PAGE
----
Thousands of children have undetected inherited high cholesterol – we must do more to identify them

Clinicians and commissioners have a vital part to play in ensuring we reduce the chance of many children with familial hypercholesterolaemia developing cardiovascular disease prematurely in later life.

30 May 2018, by Jenny Hargrave

Child having blood test done 


Tens of thousands of children in the UK have a genetic condition that leaves them at much greater risk of stroke or heart attack. We urgently need to do more to identify them and offer treatment to lower their risk.

These children have familial hypercholesterolaemia (FH), an inherited condition in which blood cholesterol levels are so high that the risk of a major cardiovascular event is greatly increased.

Out of the 56,000 children in the UK thought to have FH, only 600 have received a formal diagnosis.

This low diagnosis rate means many children are not receiving easily available treatment that could reduce their chance of death or disability in later life.

The sooner we identify these children and treat them appropriately, the greater the chance of a normal life expectancy.

Statins safe for children

Even when children with FH are diagnosed, only half receive statin therapy to mitigate their cardiovascular disease risk1, contrary to NICE guidance updated last year that recommends all these children are considered for statin therapy2.

The misconception that statins are not safe for use in children needs to end. 

We’ve shown, through BHF-funded research, that statins are safe for children with FH3.

Without treatment, these children will start to accumulate fatty plaque in their arteries before the age of 10. Treating them with statins not only prevents this build-up, but can reverse it3.

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Cost-effective cascade testing

It starts with identifying and diagnosing FH in adults with high cholesterol. Parents, siblings and children of those with FH possess a 50% chance of having the condition. Diagnosing them and extending routine genetic testing to other family members enables children to be tested and identified early.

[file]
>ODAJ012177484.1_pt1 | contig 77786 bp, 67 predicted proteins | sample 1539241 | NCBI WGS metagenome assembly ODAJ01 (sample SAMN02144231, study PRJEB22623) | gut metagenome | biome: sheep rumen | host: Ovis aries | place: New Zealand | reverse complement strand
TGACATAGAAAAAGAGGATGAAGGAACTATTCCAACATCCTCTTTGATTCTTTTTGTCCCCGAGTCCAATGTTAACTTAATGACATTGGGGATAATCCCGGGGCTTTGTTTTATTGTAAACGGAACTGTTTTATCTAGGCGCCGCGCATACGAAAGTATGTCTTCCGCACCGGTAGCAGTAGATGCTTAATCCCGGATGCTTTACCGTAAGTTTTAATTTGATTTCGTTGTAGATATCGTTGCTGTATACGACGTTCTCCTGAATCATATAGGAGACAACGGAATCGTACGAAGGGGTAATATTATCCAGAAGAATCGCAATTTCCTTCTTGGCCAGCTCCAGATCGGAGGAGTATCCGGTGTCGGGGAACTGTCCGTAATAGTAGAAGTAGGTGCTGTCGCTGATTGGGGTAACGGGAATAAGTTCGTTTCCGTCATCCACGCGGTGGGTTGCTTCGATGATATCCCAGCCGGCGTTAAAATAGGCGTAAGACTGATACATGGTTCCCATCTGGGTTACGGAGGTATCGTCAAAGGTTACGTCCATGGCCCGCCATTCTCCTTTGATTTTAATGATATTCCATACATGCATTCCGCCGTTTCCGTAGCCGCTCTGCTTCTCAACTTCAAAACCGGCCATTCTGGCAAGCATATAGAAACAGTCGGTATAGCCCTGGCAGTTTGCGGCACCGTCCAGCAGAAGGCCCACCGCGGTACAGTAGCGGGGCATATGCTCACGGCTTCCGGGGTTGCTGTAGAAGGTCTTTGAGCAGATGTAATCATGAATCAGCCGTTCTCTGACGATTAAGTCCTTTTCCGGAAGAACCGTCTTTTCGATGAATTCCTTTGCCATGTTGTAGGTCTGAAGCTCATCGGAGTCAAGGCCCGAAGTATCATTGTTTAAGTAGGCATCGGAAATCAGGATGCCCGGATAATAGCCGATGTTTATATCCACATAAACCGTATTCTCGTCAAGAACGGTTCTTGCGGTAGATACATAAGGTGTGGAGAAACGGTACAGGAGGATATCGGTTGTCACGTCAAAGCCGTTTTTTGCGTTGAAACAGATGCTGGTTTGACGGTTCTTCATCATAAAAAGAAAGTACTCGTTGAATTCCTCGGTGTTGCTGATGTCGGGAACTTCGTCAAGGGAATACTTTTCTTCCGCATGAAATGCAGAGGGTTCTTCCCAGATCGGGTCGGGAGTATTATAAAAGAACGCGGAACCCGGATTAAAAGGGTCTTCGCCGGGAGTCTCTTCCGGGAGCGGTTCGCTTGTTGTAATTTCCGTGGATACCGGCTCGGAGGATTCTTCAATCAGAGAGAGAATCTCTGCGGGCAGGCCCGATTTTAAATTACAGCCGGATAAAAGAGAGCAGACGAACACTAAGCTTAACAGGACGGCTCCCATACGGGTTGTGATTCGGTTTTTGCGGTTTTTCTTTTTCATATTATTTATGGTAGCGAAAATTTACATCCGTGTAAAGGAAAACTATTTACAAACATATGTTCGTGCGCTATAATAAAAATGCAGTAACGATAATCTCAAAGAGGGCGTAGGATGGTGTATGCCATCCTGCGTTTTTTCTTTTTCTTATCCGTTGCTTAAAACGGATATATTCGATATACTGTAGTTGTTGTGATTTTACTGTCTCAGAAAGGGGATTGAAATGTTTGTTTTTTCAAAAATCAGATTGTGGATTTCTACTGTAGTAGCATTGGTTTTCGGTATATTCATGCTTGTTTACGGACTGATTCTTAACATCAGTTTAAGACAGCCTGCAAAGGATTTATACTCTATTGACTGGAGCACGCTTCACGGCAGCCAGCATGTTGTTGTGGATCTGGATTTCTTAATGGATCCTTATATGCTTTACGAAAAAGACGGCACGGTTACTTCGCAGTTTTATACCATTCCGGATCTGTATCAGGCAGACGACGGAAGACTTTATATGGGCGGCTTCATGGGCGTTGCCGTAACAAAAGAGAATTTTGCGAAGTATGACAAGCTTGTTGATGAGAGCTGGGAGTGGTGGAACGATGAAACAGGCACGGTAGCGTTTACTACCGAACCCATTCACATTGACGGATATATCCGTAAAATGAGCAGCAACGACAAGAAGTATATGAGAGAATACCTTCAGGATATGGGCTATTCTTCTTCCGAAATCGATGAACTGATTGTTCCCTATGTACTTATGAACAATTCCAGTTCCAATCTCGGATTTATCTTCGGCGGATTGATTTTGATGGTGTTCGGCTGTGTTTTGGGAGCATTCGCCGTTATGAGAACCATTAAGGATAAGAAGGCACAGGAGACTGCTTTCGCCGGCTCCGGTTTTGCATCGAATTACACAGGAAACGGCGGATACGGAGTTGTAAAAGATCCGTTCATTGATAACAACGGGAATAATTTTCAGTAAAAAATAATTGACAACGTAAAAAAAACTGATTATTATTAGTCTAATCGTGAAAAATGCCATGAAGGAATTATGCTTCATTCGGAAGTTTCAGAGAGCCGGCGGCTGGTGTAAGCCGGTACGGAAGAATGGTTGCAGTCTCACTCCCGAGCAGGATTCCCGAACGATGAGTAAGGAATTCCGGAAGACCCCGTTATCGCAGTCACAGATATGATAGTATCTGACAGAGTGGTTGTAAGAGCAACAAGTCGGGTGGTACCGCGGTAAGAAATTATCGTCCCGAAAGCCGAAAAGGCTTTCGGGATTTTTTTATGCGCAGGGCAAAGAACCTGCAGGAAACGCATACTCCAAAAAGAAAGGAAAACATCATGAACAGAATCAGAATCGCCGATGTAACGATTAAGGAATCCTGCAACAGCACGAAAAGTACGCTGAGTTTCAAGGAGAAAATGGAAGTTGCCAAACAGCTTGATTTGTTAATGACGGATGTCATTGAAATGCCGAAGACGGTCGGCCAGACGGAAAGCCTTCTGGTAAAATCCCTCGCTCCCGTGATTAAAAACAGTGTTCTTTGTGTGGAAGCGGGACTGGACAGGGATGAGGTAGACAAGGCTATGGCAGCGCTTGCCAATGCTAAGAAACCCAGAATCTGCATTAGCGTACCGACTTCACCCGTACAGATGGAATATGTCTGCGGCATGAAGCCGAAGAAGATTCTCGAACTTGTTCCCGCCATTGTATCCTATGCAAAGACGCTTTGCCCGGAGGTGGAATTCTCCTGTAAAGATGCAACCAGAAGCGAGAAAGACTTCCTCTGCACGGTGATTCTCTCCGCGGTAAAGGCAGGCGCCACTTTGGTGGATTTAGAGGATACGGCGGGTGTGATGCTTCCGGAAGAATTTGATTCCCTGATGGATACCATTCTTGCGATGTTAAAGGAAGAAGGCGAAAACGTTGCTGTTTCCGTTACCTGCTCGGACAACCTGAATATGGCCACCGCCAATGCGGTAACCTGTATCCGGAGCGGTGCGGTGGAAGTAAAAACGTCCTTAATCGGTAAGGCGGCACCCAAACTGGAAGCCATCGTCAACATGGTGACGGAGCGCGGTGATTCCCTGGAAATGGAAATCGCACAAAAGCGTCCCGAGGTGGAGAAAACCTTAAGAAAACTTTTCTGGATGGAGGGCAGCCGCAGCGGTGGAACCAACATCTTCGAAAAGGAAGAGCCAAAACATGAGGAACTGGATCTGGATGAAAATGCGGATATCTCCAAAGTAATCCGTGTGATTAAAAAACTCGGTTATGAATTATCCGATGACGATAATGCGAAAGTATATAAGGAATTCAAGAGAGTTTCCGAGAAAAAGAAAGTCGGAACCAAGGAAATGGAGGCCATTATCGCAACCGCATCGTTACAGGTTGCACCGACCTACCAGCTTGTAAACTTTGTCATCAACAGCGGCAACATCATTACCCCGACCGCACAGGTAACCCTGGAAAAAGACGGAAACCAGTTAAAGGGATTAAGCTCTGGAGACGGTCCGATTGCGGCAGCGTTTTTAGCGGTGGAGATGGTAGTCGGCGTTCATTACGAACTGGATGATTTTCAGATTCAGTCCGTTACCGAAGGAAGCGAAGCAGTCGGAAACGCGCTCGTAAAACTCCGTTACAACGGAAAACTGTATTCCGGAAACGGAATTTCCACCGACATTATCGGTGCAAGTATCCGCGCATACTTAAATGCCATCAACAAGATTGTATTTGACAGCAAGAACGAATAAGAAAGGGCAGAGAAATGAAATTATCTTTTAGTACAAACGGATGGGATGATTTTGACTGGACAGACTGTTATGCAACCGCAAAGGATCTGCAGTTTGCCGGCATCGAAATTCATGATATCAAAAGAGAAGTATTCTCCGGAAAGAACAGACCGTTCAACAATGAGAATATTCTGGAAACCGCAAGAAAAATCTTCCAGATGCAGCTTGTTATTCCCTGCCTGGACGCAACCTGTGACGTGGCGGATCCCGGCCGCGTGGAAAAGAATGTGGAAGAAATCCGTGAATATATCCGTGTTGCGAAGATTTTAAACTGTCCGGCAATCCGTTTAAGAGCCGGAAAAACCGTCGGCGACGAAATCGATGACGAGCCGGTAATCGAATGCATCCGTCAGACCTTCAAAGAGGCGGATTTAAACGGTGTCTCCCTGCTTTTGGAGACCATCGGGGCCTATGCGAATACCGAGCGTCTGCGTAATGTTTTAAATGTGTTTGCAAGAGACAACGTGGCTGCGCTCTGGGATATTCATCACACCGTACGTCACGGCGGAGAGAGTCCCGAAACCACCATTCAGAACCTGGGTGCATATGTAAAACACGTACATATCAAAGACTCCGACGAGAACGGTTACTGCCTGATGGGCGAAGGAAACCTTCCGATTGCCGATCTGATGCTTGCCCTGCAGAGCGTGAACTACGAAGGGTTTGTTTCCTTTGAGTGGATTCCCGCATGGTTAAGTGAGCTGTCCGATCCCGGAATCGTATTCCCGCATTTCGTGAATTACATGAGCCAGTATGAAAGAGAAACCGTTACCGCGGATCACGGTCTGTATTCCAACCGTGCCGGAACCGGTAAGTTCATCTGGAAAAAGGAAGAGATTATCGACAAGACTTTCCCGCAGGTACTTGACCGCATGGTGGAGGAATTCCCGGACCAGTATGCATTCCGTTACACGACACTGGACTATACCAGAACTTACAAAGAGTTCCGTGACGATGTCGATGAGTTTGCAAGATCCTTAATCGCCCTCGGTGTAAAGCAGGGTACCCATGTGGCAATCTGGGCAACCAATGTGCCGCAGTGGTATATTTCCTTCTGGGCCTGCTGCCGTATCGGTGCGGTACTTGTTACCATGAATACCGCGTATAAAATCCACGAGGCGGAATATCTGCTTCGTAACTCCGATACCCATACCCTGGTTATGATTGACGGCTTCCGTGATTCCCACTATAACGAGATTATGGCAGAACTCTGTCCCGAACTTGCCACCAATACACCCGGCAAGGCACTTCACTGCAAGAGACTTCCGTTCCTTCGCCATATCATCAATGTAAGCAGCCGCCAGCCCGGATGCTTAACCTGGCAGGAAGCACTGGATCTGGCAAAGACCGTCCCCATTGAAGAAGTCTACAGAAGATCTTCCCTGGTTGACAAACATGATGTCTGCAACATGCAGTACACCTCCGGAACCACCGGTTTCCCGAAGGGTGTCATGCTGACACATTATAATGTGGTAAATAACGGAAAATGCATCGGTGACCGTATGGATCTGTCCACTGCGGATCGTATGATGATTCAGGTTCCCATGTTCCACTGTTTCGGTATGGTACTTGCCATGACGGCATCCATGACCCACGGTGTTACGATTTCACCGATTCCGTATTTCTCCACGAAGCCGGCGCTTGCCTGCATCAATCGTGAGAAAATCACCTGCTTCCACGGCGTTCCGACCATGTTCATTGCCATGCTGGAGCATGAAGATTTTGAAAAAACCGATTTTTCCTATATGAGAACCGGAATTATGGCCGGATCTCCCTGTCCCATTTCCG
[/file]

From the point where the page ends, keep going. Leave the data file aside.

We also encourage clinicians working with children with FH to register them onto the paediatric FH register.

NICE’s FH guidance recommends that children of two parents with FH should have their LDL cholesterol measured before the age of five, and children with one affected parent should be tested before the age of 10.

Cascade testing is straightforward and cost effective, but roll-out across the country is patchy. The BHF has funded several FH testing sites across the UK, all of which have, or are developing, paediatric services.

If you’re a commissioner, consider what more you could do with colleagues to establish, streamline or signpost the FH services in your region.

By identifying these children early, we can start them on a path to treatment that will lead to longer, healthier lives.

Jenny Hargrave is Director of Innovation in Health and Wellbeing at the BHF.

For more on FH, take a look at our guide to planning and delivering FH services

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  1. Humphries et al. (2018) The UK Paediatric Familial Hypercholesterolaemia Register: Statin-related safety and 1-year growth data. Journal of Clinical Lipidology https://doi.org/10.1016/j.jacl.2017.11.005
  2. NICE Clinical Guideline (2017) Familial hypercholesterolaemia: identification and management https://www.nice.org.uk/guidance/cg71
  3. Weigman et al. (2004) Efficacy and safety of statin therapy in children with familial hypercholesterolemia: a randomized controlled trial, JAMA https://doi.org/10.1001/jama.292.3.331